I got home that evening ready to have a quick shower and dinner and get back to the hospital when I got a call from Ned. We’re in an ambulance. They’re transferring us to Southampton for the surgery. What? Seriously? What? I’d been at the hospital all day, fit to drop. I was in no fit state to drive to another hospital an hour away. I also had a nine month old baby still breastfeeding and two other kids looking at me from the other room sobbing as they eavesdropped on the conversation. I gathered my other kids close to me to hug them and explain what was happening. At that moment, I knew I couldn’t leave. To get to my boy. To hold my boy. I collapsed in a heap. I got this, Ned said. He didn’t. As they wheeled the Hound in for surgery, he called me and was hysterical. Two of my favourite boys in the whole world were on their own. Heart. Broken.

So, what was wrong with the Hound? Well, the doctors of Southampton General found out he had an extremely virulent bacterial infection that had just overtaken his body and was starting to attack his hip joints and bones. He didn't catch it, it was just a very unfortunate invasive series of events. Had we not got him into hospital when we did, most likely we wouldn’t have been able to wake him the following morning. They gave him the right cocktail of drugs, they carried out a successful operation. We were in hospital for five days after that as he slowly reverted back to himself. He had some physio, started eating again, we watched the original Star Wars movie 27 times.

It wasn’t the end; far from it. We went back for routine x-rays to check the bone and the hip. On Christmas Eve, they found out that his thigh bone had been compromised and that he’d need another operation to drain any infection on the bone. He had that on the 29th December. He was on antibiotics for about six months altogether. For three months after his second operation, he was not allowed to run, jump and do all that stuff that four year olds generally love. For those three months, I watched every version of Power Rangers known to man.

I’ve never written this all down before and doing so is making tears roll into the keyboard. The Hound is awesome. He really is a little dude. He won’t eat mince and doesn’t like to wear jumpers but he rocks a mohawk, likes to wear loud Bermuda shorts, has the longest eyelashes ever and draws me the best dinosaur pictures ever. Don’t tell the others but his hugs are the best. Sorry, others. And in one small moment, he was nearly taken from me. That feeling is all at once terrifying but edifying at the same time. It changed me. It changed the landscape. I was taught I needed to find it in me to be brave, not be consumed by fear and what ifs, to solider through and come out on the other side. And who taught me that? The Hound, a then three-year-old boy.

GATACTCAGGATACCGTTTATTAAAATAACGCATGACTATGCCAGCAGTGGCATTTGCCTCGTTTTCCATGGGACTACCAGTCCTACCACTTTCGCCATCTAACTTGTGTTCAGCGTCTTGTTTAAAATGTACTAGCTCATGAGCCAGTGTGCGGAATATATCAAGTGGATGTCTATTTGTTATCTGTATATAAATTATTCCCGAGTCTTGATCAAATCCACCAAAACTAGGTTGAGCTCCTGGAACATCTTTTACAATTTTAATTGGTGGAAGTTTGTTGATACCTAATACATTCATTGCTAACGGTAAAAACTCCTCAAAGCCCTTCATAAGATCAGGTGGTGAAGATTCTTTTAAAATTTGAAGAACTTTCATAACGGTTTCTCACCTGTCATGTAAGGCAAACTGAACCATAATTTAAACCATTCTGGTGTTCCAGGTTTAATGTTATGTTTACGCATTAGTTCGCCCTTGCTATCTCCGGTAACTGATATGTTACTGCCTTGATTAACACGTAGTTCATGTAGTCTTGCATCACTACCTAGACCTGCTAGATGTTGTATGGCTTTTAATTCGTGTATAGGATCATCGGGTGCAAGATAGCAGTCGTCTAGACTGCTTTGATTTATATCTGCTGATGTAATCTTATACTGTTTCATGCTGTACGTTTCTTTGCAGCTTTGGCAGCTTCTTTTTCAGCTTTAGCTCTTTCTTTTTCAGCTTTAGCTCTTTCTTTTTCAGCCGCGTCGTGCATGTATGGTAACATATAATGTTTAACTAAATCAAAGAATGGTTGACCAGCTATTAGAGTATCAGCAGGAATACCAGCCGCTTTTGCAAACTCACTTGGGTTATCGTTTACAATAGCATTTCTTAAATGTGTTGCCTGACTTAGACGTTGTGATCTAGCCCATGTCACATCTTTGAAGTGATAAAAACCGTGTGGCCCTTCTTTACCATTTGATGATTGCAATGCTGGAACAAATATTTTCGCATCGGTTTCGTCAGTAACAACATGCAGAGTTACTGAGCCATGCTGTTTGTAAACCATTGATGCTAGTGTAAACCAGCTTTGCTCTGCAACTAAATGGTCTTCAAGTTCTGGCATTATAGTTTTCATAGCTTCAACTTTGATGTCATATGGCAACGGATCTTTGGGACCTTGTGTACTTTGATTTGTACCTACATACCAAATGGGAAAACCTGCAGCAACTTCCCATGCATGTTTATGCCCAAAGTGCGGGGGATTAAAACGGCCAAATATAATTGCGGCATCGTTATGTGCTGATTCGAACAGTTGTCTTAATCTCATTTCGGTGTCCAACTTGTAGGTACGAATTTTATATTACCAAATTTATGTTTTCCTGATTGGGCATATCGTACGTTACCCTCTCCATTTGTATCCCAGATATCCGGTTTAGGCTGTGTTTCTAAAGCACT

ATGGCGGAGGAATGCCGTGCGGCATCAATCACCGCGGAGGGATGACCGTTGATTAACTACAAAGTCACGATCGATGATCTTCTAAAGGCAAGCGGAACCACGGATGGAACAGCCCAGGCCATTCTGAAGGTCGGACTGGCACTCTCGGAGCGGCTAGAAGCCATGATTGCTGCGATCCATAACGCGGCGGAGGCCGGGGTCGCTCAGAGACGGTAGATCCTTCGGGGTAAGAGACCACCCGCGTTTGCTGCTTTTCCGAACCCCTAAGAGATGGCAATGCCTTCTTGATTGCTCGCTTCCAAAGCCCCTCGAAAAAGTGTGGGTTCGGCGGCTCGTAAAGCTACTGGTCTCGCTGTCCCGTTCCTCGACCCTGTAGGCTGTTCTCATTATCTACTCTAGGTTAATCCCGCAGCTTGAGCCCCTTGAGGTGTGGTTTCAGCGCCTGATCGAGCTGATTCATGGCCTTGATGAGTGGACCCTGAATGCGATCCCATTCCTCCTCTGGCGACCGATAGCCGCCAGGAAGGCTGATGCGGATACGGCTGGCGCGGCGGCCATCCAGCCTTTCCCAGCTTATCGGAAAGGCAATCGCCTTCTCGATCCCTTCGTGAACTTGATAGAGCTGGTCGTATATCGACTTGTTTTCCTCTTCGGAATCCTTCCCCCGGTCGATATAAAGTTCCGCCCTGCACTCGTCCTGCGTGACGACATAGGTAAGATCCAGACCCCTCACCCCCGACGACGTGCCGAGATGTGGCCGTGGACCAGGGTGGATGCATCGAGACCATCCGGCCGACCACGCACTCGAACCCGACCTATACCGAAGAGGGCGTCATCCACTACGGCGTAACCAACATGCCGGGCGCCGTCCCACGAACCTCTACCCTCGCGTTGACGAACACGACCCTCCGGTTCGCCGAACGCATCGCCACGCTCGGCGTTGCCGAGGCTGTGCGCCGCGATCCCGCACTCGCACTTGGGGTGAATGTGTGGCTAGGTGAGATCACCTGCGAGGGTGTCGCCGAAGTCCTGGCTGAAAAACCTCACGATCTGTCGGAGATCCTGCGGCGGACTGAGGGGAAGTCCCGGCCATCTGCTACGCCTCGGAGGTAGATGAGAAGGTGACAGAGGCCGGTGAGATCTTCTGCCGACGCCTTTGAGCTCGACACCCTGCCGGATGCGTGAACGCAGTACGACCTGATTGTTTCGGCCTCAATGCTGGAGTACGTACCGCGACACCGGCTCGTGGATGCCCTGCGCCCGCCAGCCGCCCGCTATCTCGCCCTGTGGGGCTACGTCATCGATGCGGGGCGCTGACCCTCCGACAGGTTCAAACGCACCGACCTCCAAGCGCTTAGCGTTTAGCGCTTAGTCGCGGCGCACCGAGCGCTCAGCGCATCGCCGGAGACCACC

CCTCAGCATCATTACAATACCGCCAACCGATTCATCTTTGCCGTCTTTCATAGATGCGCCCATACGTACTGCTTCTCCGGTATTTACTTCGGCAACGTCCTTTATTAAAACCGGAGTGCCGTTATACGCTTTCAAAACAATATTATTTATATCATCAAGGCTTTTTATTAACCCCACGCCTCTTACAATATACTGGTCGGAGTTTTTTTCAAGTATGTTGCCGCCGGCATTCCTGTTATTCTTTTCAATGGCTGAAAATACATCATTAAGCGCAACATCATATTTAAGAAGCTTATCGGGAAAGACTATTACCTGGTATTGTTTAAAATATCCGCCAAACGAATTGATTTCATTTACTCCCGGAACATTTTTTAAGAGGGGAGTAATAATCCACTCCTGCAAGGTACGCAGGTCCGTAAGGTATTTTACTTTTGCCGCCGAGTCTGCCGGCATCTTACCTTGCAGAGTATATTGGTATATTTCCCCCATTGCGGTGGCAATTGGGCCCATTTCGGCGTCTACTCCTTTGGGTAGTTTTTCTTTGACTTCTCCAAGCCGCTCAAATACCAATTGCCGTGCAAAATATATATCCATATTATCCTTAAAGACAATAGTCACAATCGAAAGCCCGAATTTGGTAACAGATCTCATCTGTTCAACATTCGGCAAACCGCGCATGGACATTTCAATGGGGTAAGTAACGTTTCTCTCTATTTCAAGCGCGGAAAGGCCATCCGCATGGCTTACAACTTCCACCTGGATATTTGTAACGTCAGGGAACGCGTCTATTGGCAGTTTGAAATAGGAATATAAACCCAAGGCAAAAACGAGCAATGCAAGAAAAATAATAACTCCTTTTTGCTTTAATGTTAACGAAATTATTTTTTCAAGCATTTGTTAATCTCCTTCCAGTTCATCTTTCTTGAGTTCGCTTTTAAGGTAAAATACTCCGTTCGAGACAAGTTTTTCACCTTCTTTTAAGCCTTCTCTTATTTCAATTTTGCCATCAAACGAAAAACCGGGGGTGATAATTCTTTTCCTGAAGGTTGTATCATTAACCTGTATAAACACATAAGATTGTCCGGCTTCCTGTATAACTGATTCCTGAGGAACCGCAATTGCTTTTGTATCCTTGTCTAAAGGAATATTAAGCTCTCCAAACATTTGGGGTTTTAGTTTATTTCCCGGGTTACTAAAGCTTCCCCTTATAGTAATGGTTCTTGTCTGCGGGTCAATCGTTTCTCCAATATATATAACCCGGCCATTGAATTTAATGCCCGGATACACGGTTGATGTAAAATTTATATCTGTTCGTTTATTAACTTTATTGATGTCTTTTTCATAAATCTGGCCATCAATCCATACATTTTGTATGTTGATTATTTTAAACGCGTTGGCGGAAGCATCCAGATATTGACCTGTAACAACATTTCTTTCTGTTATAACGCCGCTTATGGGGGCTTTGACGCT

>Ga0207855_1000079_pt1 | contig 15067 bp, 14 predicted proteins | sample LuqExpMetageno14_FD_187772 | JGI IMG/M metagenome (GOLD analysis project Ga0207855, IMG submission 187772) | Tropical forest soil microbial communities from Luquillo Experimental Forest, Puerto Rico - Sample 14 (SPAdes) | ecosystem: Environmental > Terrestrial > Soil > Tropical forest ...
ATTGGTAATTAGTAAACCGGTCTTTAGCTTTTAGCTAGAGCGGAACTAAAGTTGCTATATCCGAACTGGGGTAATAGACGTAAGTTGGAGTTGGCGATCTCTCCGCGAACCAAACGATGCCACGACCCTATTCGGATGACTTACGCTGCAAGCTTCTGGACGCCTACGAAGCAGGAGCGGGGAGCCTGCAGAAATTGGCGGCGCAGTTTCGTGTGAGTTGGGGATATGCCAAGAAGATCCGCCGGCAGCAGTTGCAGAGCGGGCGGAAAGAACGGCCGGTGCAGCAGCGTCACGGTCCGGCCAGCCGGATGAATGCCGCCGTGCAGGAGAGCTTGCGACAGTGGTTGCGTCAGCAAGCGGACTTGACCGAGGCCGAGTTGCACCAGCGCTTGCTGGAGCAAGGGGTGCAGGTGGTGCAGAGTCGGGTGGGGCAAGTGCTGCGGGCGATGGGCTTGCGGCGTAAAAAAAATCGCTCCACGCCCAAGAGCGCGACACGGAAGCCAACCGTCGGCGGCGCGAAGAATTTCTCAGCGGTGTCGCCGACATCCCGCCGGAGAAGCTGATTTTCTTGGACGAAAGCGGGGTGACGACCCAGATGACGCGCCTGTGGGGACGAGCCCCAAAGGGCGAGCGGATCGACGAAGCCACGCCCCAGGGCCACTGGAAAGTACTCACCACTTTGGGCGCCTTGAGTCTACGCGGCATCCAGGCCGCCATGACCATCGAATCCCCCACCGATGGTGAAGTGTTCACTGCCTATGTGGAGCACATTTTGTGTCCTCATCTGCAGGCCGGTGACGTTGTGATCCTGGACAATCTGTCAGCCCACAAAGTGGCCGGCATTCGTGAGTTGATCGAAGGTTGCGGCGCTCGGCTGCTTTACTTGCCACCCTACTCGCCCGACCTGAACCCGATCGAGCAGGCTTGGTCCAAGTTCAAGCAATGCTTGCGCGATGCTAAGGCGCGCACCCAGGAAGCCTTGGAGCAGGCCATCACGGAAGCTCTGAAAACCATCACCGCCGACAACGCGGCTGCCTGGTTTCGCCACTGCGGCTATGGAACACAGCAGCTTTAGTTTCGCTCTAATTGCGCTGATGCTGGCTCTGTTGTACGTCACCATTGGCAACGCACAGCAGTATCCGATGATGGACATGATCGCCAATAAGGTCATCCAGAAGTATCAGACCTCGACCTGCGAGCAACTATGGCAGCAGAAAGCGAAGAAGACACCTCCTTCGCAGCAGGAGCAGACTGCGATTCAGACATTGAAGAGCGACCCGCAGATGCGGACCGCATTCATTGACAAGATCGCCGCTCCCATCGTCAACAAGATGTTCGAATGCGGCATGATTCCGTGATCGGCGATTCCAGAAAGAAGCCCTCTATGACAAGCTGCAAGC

Others too; because we spent a lot of time on children’s wards at this time. Sobbing, sleeping on camp beds, living off vending machines. During this time, we met some of the best people. Ever. Kids, really poorly kids who practically lived on these wards due to combinations of chronic conditions and repeated health problems. Parents who camped out with them, who had their shit properly together, who were reassuring and kind. Nurses. Doctors. Volunteers. The best sort of people, real life heroes whose energy and positivity was, for want of a better word, infectious. They make you re-assess all those times you’ve felt the need to sit there and complain and procrastinate about all those bad hands you’ve been dealt. Shame on you for being some self-pitying fool who stopped believing; you need to go out into the universe and put all your shit out there, all of it. Every last bit. Be kind. Participate. Find all those hidden depths. Shine. Be a little bit brave.

And so that is what happened. That was the hand grenade. And it was horrible. But at the end of it, I picked up all those pieces of me and built them up again to create a new fortified version of myself. At the risk of cliché, I decided to seize some days, carpe those diems, use the Force. YOLO, as those pesky youngsters say. One night, I realised it was time. I sat at my computer, resurrected Souper Mum and sent her out into the world. Go, my little pretty. Let's see what happens. First stop, the Accent Press & Woman Magazine Writing Competition.